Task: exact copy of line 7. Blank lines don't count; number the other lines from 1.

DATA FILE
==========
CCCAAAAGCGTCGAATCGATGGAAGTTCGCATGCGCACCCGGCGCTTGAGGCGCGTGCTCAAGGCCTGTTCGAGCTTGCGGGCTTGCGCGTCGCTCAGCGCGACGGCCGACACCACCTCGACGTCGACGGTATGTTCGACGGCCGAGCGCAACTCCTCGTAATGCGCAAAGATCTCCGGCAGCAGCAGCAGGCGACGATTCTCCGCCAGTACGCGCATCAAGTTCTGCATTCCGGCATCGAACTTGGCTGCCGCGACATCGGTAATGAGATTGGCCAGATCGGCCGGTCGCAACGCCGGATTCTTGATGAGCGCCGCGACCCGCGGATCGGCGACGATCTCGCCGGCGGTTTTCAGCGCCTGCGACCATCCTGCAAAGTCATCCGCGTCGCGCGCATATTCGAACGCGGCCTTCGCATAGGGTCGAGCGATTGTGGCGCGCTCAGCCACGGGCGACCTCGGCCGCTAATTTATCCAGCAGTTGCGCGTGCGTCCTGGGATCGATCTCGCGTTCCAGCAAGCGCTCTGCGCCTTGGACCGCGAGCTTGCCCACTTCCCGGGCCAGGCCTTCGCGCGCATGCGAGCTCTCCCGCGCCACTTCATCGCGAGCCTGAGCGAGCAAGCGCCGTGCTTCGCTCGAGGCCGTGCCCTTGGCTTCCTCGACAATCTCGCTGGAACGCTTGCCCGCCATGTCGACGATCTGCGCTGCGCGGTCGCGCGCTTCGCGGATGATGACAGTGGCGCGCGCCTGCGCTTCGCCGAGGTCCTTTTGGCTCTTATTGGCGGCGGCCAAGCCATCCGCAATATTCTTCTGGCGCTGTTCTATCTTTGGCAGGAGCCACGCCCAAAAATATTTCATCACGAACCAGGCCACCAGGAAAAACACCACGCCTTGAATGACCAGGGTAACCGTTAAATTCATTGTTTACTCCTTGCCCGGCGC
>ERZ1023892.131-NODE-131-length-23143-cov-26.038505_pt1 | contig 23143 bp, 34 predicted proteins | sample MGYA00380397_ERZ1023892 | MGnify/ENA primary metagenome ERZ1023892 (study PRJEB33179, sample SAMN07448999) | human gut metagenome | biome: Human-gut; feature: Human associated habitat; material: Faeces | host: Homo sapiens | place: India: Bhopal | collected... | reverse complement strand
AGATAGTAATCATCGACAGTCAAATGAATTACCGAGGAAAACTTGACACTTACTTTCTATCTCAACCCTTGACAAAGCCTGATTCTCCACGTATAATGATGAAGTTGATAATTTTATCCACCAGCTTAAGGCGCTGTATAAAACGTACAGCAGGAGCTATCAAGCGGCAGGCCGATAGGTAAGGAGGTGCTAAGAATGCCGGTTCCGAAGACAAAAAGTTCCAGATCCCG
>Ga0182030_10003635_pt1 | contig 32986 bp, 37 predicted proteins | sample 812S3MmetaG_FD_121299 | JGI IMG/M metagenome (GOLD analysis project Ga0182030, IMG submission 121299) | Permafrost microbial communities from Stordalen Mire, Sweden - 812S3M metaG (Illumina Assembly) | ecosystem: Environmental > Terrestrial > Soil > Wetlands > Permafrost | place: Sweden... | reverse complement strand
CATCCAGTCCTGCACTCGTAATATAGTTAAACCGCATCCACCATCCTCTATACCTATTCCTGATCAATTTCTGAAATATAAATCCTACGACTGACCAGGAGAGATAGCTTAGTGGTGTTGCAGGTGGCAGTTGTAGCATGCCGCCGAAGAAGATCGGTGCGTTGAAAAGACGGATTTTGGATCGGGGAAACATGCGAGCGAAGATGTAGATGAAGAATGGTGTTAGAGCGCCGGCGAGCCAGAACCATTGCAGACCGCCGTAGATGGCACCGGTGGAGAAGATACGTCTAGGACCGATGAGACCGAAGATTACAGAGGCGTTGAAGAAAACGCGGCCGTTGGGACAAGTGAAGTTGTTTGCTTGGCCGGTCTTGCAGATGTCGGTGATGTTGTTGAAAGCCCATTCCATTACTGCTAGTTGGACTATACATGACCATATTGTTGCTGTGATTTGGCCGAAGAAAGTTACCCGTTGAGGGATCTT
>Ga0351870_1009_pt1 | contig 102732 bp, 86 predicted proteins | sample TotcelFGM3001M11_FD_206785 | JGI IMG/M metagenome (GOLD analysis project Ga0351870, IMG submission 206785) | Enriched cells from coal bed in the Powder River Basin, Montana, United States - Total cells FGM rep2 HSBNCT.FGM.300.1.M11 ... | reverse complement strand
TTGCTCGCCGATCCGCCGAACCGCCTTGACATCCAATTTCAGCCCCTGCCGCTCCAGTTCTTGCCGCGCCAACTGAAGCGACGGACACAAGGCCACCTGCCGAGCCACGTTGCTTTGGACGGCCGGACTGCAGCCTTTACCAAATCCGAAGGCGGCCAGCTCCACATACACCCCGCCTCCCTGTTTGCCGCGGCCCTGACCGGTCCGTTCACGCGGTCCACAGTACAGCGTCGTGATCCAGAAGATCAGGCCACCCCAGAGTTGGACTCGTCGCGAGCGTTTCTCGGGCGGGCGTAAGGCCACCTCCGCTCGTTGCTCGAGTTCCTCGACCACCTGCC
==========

TTGCTCGCCGATCCGCCGAACCGCCTTGACATCCAATTTCAGCCCCTGCCGCTCCAGTTCTTGCCGCGCCAACTGAAGCGACGGACACAAGGCCACCTGCCGAGCCACGTTGCTTTGGACGGCCGGACTGCAGCCTTTACCAAATCCGAAGGCGGCCAGCTCCACATACACCCCGCCTCCCTGTTTGCCGCGGCCCTGACCGGTCCGTTCACGCGGTCCACAGTACAGCGTCGTGATCCAGAAGATCAGGCCACCCCAGAGTTGGACTCGTCGCGAGCGTTTCTCGGGCGGGCGTAAGGCCACCTCCGCTCGTTGCTCGAGTTCCTCGACCACCTGCC